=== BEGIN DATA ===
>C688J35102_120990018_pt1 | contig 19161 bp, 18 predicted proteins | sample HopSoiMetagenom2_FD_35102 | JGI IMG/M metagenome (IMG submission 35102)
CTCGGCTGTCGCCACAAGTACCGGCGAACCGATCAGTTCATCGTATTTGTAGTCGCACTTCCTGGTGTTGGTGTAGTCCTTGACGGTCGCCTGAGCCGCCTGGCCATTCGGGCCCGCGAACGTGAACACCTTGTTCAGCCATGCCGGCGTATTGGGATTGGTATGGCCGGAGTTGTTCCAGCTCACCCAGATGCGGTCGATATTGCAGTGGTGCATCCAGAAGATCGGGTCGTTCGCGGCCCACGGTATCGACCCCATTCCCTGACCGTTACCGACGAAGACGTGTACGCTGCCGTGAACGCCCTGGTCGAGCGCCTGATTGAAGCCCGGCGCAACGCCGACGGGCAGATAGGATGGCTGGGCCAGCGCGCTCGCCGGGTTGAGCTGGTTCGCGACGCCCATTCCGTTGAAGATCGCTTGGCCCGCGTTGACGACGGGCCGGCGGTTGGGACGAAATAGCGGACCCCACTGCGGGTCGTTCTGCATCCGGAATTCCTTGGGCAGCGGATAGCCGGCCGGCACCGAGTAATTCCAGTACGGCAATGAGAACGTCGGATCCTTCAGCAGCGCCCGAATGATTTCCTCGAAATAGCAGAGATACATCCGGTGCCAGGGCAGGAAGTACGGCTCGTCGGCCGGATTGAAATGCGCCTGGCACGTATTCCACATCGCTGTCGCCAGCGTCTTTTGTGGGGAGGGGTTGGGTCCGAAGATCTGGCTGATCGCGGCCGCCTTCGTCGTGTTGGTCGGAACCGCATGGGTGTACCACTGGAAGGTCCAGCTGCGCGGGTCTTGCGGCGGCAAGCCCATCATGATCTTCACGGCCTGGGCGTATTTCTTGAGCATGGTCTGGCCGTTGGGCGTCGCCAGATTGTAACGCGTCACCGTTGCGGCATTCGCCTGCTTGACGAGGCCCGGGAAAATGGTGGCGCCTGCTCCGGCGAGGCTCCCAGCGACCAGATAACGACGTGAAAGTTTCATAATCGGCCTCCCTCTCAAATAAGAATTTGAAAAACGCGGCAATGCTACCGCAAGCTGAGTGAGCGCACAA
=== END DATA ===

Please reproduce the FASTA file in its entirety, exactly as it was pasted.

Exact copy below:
>C688J35102_120990018_pt1 | contig 19161 bp, 18 predicted proteins | sample HopSoiMetagenom2_FD_35102 | JGI IMG/M metagenome (IMG submission 35102)
CTCGGCTGTCGCCACAAGTACCGGCGAACCGATCAGTTCATCGTATTTGTAGTCGCACTTCCTGGTGTTGGTGTAGTCCTTGACGGTCGCCTGAGCCGCCTGGCCATTCGGGCCCGCGAACGTGAACACCTTGTTCAGCCATGCCGGCGTATTGGGATTGGTATGGCCGGAGTTGTTCCAGCTCACCCAGATGCGGTCGATATTGCAGTGGTGCATCCAGAAGATCGGGTCGTTCGCGGCCCACGGTATCGACCCCATTCCCTGACCGTTACCGACGAAGACGTGTACGCTGCCGTGAACGCCCTGGTCGAGCGCCTGATTGAAGCCCGGCGCAACGCCGACGGGCAGATAGGATGGCTGGGCCAGCGCGCTCGCCGGGTTGAGCTGGTTCGCGACGCCCATTCCGTTGAAGATCGCTTGGCCCGCGTTGACGACGGGCCGGCGGTTGGGACGAAATAGCGGACCCCACTGCGGGTCGTTCTGCATCCGGAATTCCTTGGGCAGCGGATAGCCGGCCGGCACCGAGTAATTCCAGTACGGCAATGAGAACGTCGGATCCTTCAGCAGCGCCCGAATGATTTCCTCGAAATAGCAGAGATACATCCGGTGCCAGGGCAGGAAGTACGGCTCGTCGGCCGGATTGAAATGCGCCTGGCACGTATTCCACATCGCTGTCGCCAGCGTCTTTTGTGGGGAGGGGTTGGGTCCGAAGATCTGGCTGATCGCGGCCGCCTTCGTCGTGTTGGTCGGAACCGCATGGGTGTACCACTGGAAGGTCCAGCTGCGCGGGTCTTGCGGCGGCAAGCCCATCATGATCTTCACGGCCTGGGCGTATTTCTTGAGCATGGTCTGGCCGTTGGGCGTCGCCAGATTGTAACGCGTCACCGTTGCGGCATTCGCCTGCTTGACGAGGCCCGGGAAAATGGTGGCGCCTGCTCCGGCGAGGCTCCCAGCGACCAGATAACGACGTGAAAGTTTCATAATCGGCCTCCCTCTCAAATAAGAATTTGAAAAACGCGGCAATGCTACCGCAAGCTGAGTGAGCGCACAA